The infectious diseases Covid and AIDS can hardly be compared. But the fight against Corona would be much harder if HIV had not existed.
A red ribbon as a symbol of solidarity with people infected with HIV Photo: Andrej Isakovic/afp
The world has learned something, at least a little bit: That is the good news for World AIDS Day on December 1. The HI virus has claimed countless victims in times when there would have been drugs to save them long ago. But at least: today, in the corona crisis, countries worldwide can fall back on a medical infrastructure that would not exist without HIV.
At the height of the AIDS epidemic, from 2004 to 2006, 1.7 million people worldwide died from the disease each year. In 2019, that number was still 690,000. Still too many – and yet it could be much worse. Today, 38 million people worldwide are living with the virus, more than 10 million more than in 2005.
Why are far fewer dying? Today, more than 25 million people are regularly treated with effective antiviral drugs. In 2009, there were only 6 million. They mostly lived in developed countries; in developing countries, many people could not afford the overpriced drugs.
Now, HIV and Corona cannot be compared in many ways: The modes of transmission are different, relatively few contracted HIV, but the virus was a death sentence for all who had it before drugs were developed. Sars-CoV-2, on the other hand, spreads at breakneck speed, but kills only in the fewest cases. Still, UN Aids now writes in a report, "There are key lessons to be learned from our decades-long fight against HIV."
The same fighters
A lot of people who saw during the HIV crisis in the noughties what suffering lack of global cooperation leads to are fighting Covid-19 today. One of them is Anthony Fauci, the head of pandemic control in the US. He made appeals for global distribution of HIV drugs at AIDS conferences in the noughties.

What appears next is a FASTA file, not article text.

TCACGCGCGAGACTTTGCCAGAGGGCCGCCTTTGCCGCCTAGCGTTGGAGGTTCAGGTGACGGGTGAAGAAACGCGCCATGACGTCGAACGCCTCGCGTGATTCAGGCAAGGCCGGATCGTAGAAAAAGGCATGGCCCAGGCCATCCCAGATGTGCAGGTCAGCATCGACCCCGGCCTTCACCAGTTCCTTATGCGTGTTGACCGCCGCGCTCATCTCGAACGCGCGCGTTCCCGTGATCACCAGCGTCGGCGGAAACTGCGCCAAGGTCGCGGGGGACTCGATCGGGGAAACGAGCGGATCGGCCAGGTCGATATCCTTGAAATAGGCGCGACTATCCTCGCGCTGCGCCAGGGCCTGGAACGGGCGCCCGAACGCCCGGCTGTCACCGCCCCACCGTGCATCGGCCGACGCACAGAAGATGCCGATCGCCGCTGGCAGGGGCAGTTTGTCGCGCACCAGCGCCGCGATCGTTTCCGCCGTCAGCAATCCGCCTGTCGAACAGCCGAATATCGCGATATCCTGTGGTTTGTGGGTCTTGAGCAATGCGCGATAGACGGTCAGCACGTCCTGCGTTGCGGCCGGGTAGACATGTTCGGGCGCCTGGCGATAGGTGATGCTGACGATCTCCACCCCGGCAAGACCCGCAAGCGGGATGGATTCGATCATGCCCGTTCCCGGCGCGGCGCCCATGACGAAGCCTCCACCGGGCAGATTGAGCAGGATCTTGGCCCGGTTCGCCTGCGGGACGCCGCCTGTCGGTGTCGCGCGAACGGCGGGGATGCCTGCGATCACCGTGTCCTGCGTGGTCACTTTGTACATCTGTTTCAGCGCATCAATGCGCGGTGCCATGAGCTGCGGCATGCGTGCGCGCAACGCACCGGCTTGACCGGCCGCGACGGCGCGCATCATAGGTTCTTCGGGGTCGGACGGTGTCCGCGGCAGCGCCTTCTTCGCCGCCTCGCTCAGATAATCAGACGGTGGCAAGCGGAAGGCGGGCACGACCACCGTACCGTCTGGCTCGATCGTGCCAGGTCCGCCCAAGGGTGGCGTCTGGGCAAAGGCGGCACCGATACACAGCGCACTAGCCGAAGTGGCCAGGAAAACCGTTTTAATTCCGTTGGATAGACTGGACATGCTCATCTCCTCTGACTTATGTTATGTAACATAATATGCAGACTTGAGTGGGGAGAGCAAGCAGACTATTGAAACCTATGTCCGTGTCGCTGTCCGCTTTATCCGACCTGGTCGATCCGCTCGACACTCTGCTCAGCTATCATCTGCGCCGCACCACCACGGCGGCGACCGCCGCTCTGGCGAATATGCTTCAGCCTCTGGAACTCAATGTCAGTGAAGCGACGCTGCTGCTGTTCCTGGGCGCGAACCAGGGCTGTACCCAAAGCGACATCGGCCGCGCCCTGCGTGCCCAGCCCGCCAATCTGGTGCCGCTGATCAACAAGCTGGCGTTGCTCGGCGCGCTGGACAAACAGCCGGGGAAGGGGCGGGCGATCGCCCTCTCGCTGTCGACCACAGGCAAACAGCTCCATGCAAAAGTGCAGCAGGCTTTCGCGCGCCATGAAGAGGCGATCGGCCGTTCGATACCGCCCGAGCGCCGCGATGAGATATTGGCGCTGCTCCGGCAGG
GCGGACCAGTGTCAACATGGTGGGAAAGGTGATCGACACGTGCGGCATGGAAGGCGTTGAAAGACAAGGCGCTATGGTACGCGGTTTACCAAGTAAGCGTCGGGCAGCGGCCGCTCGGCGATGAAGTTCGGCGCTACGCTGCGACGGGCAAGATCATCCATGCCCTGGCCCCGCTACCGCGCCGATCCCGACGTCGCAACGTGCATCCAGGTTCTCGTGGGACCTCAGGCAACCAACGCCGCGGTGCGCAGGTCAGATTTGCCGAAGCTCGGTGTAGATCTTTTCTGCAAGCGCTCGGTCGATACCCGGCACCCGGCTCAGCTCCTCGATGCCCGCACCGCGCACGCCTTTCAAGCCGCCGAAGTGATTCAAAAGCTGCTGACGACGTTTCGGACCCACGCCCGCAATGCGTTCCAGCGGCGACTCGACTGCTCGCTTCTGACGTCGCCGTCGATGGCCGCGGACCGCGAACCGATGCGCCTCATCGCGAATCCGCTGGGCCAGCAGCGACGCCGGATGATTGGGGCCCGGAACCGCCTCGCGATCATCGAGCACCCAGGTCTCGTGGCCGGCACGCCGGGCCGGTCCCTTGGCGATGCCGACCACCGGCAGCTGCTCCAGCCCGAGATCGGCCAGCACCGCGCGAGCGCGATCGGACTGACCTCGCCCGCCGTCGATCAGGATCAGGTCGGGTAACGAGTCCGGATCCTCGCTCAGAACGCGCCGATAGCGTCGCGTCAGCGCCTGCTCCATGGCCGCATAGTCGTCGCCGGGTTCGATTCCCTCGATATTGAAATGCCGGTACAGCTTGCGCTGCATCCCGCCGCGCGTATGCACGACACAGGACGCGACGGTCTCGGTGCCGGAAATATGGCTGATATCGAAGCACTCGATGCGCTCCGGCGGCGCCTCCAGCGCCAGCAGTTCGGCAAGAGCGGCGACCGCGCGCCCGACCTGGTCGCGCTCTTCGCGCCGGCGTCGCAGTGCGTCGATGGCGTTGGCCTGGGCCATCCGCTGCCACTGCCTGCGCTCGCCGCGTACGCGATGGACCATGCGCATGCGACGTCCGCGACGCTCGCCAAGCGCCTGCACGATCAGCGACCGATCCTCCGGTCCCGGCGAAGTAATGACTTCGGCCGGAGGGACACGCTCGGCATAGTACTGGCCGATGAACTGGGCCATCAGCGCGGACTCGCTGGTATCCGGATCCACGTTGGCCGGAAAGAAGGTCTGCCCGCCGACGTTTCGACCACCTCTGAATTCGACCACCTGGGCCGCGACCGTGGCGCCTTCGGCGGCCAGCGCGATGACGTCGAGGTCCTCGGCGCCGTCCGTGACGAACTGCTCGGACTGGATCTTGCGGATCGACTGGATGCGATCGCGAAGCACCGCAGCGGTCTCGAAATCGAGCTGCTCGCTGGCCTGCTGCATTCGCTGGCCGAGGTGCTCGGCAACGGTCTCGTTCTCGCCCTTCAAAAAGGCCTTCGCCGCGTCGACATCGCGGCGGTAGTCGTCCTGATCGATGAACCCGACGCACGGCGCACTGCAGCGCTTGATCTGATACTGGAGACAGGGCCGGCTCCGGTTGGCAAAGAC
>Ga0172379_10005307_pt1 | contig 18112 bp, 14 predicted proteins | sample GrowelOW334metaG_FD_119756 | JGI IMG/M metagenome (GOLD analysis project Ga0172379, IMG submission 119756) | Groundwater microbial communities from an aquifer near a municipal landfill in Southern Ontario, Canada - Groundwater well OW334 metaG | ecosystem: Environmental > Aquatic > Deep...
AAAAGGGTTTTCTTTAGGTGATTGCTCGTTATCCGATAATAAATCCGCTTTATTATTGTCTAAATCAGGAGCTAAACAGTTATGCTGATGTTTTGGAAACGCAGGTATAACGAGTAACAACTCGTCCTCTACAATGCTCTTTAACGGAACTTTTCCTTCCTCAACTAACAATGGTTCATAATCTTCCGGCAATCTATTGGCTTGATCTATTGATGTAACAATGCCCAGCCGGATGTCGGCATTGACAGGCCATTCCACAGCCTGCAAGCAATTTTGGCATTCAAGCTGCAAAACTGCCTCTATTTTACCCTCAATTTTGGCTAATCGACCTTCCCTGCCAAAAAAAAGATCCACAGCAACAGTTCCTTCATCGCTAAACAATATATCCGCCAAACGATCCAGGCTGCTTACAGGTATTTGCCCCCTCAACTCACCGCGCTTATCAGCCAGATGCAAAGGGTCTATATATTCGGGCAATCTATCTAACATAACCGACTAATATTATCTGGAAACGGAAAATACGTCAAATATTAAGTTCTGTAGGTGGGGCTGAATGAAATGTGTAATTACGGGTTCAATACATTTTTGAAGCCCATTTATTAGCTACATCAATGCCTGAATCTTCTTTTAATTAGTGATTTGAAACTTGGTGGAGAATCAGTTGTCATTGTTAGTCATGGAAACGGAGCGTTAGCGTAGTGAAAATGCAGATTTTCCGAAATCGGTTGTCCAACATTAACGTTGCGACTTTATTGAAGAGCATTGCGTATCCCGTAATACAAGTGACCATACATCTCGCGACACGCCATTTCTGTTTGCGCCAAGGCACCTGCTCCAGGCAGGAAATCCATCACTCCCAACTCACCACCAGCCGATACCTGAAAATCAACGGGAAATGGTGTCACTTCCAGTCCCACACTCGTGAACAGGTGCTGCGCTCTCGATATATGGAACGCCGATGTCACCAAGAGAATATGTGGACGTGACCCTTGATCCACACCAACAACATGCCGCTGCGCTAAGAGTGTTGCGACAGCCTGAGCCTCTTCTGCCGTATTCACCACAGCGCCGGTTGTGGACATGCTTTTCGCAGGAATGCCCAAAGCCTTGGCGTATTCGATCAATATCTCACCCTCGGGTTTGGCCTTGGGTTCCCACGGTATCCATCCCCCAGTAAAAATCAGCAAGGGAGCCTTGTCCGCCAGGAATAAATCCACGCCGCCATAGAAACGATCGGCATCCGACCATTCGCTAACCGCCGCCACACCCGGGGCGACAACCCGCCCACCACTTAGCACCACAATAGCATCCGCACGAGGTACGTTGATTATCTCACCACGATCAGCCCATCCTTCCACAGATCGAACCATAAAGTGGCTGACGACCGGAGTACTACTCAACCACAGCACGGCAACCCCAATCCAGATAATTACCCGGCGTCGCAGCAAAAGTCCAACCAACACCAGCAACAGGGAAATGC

In Ethiopia or South Africa, the heads of national anti-AIDS programs are now also leading action against Covid-19; in many other developing countries, the situation is similar. The reason is simple: they have a complete infrastructure available in their countries that is normally used to distribute HIV drugs or other vaccines.
A gigantic market
There is a second point, which the former head of the Unitaid drug pool, Dutch lawyer Ellen ‘t Hoen, described in detail in the site: There is now a business model for humanity. In the HIV crisis, the pharmaceutical companies of the industrialized countries refused until the end of the noughties to allow their effective antiviral drugs to be produced cheaply for developing countries by generic manufacturers. India did this in part anyway, but was not allowed to export the drugs; in South Africa, countless people died because therapies were unaffordable. Unitaid buys drugs for HIV/AIDS, malaria and tuberculosis and has built up a network to distribute them worldwide.
Unitaid and ‘t Hoen negotiated for years on a legally secure global system in which pharmaceutical companies would have their vaccines and therapies produced under license in developing countries and sell them there at much lower prices than in industrialized countries. For the pharmaceutical companies, this meant above all: access to a gigantic market. This system has now been working relatively smoothly for a good decade – and is now leading, for example, to the British company AstraZeneca having its Covid vaccine for developing countries produced in India and exported from there.
But whether the industrialized countries will also distribute the first vaccine doses globally or initially keep them for themselves is another matter.